Last week was somewhat bittersweet for the Toronto Raptors. With the Boston Celtics’ loss on Wednesday night, the Raptors officially made the post-season—a win over the Lakers on Friday meant that the team also sealed the Atlantic Division title. These are no trivial accomplishments, as they would be for some of the more historically successful franchises in the NBA. The Raptors have only made the playoffs six times in their 20-year history—they had only won their division twice before this season. Any success is welcomed.
The team’s recent form is still worrying, however. Clinching the playoffs on Wednesday resulted from a Boston loss, rather than a win over their opponent that night. The Raptors have the worst defence of any team currently occupying a playoff spot and they have a losing record in 2015. The team began the season on fire, tearing the league up in November and early December, but they have been mediocre since.
The Raptors desperately need to build up some momentum heading into the post-season—especially on defence—and they have the opportunity to do so this week. The team faces a tough game tonight against the Houston Rockets, but that’s followed by three very winnable games against the Timberwolves, Nets and Celtics.
Raptors 104 Detroit Pistons 108
Raptors fans successfully drowned out the home crowd at the Palace of Auburn Hills on Tuesday night, but their team couldn’t overcome Reggie Jackson and the Detroit Pistons on the court. DeMar DeRozan paced a Raptors teams that lost Kyle Lowry to back spasms in the second quarter (a worrying development) with 22 points, but the Pistons received a combined 54 points from their young backcourt of Jackson and Kentavious Caldwell-Pope. Andre Drummond also hurt the Raptors with 21 points and 18 rebounds.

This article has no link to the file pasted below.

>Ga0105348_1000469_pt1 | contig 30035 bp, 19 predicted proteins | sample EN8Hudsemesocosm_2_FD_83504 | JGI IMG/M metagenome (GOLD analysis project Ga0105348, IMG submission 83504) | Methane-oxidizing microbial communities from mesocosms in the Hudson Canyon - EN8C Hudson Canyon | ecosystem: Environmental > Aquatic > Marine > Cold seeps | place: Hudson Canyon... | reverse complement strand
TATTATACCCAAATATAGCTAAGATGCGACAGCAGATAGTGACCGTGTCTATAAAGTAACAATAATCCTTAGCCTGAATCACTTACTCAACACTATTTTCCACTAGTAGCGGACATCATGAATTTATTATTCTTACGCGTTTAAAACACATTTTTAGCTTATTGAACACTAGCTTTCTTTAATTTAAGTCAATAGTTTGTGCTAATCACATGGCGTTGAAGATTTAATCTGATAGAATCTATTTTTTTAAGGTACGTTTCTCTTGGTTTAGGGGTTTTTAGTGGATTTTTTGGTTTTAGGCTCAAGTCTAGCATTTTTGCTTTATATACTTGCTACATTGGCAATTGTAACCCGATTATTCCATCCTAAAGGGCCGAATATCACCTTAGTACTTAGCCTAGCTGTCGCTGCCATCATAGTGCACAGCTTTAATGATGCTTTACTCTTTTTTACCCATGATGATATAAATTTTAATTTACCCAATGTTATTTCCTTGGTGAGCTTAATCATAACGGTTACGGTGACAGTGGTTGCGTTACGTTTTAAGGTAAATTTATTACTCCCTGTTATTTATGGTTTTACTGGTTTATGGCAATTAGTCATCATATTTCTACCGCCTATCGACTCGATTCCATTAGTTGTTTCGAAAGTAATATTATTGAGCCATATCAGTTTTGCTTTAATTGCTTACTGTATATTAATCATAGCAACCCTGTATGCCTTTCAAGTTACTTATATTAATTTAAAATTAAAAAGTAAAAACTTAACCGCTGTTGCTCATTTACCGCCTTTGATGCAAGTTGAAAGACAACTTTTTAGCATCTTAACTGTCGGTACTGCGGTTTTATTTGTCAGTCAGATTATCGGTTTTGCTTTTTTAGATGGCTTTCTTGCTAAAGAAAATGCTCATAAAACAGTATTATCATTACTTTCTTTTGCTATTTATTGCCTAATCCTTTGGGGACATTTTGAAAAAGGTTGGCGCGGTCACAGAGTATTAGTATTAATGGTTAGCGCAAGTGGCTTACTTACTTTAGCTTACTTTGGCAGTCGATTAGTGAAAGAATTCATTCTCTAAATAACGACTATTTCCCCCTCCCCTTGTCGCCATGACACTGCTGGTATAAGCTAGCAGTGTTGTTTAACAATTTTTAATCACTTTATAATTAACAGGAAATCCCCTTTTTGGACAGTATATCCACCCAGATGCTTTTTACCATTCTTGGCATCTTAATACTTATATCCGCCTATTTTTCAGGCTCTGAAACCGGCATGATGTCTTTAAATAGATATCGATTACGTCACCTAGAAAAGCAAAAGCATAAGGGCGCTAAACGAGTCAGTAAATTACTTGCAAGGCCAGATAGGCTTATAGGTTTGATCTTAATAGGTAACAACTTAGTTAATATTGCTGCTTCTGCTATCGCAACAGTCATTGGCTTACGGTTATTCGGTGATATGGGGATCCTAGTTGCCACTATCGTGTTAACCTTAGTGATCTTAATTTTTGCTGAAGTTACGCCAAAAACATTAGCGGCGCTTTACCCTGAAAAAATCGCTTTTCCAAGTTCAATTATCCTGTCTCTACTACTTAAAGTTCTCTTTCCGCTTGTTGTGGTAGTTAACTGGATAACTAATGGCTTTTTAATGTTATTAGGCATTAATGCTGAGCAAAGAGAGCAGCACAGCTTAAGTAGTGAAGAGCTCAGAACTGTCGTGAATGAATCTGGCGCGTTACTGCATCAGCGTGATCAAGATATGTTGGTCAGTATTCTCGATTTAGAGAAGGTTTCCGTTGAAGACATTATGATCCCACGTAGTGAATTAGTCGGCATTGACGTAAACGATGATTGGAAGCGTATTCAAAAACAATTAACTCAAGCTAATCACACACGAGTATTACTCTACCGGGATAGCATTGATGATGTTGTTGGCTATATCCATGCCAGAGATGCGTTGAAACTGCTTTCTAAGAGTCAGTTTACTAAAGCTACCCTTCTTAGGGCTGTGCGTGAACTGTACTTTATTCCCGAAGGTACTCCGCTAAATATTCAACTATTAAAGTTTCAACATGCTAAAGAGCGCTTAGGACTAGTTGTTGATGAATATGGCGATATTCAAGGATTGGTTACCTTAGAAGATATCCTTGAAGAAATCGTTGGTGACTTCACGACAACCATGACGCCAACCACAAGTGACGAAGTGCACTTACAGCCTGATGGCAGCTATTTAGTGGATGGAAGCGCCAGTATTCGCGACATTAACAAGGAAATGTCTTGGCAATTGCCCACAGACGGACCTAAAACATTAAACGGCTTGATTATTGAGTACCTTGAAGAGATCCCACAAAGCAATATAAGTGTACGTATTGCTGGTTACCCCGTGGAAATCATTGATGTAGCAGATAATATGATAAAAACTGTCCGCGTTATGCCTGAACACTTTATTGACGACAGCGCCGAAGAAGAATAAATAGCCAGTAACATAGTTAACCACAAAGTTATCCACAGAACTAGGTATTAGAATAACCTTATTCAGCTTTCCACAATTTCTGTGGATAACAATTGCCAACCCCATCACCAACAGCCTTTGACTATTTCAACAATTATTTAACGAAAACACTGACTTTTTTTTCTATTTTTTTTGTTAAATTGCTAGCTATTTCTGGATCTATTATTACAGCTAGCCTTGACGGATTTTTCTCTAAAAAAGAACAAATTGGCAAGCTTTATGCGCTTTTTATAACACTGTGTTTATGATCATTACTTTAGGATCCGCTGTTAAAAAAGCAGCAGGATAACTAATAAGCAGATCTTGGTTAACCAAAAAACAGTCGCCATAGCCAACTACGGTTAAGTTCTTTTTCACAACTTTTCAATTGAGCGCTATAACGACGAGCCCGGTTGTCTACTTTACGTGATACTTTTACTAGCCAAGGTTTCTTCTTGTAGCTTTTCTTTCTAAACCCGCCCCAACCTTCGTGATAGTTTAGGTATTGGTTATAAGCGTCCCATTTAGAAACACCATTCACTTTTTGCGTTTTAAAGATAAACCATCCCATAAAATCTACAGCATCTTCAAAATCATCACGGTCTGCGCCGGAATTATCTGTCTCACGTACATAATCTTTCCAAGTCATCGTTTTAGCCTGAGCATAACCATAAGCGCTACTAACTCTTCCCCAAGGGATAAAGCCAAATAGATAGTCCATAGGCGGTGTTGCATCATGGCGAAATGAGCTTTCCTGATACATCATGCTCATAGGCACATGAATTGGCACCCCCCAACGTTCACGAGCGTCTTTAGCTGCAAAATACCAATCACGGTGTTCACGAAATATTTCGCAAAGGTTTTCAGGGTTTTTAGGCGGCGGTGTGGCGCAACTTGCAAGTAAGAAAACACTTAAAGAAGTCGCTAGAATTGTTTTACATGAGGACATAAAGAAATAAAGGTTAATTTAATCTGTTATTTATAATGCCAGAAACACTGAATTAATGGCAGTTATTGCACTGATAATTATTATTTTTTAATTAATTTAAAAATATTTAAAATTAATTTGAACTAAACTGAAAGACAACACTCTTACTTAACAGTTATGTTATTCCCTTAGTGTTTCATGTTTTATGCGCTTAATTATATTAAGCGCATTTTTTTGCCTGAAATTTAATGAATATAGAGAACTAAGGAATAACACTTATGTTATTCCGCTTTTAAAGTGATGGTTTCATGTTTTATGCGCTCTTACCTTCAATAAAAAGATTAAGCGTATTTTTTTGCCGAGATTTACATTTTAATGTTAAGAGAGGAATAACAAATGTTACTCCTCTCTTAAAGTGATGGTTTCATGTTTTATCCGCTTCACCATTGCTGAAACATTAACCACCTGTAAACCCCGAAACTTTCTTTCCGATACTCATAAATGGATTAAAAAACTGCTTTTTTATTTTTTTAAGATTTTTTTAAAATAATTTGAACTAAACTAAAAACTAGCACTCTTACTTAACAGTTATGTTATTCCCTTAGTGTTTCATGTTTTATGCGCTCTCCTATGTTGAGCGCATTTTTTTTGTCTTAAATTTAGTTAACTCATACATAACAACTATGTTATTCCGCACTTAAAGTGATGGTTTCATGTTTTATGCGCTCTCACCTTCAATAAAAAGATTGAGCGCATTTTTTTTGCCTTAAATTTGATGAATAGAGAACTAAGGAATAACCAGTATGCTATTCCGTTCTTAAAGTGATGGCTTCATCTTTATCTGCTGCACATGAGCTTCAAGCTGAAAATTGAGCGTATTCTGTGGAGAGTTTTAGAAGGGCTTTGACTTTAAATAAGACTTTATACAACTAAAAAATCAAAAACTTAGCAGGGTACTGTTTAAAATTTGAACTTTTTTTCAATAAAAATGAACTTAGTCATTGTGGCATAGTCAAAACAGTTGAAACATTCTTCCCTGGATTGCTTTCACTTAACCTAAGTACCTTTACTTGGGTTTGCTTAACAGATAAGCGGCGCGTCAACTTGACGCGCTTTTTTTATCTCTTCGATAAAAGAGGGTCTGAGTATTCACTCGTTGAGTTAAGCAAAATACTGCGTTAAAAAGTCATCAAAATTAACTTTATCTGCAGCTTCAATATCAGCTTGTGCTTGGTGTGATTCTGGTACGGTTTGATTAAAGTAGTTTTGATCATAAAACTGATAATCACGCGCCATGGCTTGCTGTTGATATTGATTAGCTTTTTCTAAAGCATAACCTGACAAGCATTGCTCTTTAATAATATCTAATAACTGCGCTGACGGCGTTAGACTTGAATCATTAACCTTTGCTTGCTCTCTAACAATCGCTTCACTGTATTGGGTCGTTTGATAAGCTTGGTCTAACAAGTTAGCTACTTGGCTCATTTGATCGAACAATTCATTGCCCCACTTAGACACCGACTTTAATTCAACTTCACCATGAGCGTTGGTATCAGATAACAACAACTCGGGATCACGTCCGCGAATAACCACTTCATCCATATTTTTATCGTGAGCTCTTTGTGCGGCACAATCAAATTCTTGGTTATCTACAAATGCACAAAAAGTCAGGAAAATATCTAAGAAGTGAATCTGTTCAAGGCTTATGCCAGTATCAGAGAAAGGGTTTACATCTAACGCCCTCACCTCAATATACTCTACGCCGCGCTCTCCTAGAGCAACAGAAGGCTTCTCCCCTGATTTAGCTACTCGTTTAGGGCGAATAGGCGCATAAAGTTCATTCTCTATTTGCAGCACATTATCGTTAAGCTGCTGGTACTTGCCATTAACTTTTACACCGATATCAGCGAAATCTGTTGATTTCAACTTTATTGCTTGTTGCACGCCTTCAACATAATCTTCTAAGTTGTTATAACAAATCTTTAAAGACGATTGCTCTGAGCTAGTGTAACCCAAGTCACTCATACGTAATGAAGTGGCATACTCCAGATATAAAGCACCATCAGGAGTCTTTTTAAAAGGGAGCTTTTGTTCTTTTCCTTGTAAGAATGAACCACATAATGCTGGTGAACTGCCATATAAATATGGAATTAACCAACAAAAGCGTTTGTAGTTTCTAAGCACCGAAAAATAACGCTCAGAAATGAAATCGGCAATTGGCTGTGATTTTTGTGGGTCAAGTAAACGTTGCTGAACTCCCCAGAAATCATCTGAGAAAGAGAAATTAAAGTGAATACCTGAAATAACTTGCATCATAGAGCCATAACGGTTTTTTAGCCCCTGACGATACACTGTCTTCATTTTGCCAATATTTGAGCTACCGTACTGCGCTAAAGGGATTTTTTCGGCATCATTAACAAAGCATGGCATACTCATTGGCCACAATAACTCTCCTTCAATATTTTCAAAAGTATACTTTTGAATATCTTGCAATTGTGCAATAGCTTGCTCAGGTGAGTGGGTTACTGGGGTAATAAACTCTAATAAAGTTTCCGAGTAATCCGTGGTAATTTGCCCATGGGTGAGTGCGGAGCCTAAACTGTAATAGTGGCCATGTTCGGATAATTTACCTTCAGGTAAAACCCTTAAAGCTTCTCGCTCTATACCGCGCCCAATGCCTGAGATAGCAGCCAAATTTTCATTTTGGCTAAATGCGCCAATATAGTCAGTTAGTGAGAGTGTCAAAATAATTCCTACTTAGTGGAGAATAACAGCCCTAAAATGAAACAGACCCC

The Raptors forced their way back into the game after a brutal opening—they were down 16 points at one stage. DeRozan gave his team the lead, in fact, with five minutes left, but the Pistons regained the initiative. Lou Williams then found himself with the ball in his hands with 18 seconds left, his team down two points. Coach Dwane Casey declined to call a timeout and Williams essentially dribbled the clock out before launching a contested three-pointer: terrible clock management and terrible shot selection. Post-game Casey claimed that there had been a play of sorts drawn up for Williams: “We had just scored on the same play—a high pick-n-roll—but for whatever reason Lou didn’t use it.”
In truth, too often this season the Raptors have elected to let Williams freestyle at the end of quarters. When it comes off it looks great, but more often than not it doesn’t. Some sort of set-play would surely be a better option.
Chicago Bulls 116 Raptors 103
For the second time in two weeks—and the third time this season—the Raptors fell to the Chicago Bulls, losing their tenuous grip on the three-seed in the process. The Raptors do not want to face this group at any point in the post-season, as Tom Thibodeau’s team has beaten up Toronto in every facet of the game this year.
In Kyle Lowry’s absence the Raptors did get great production from DeMar DeRozan and Greivis Vasquez in their backcourt—20 and 22 two points, respectively—and even Terrence Ross chipped in with 16 points after getting off to a hot start. In fact, the Raptors played very well offensively in this game and led for most of the first three quarters. DeRozan talked up some of the positives for his team, post game. “Our confidence is still high. All we need is that one game to get ourselves going,” he said.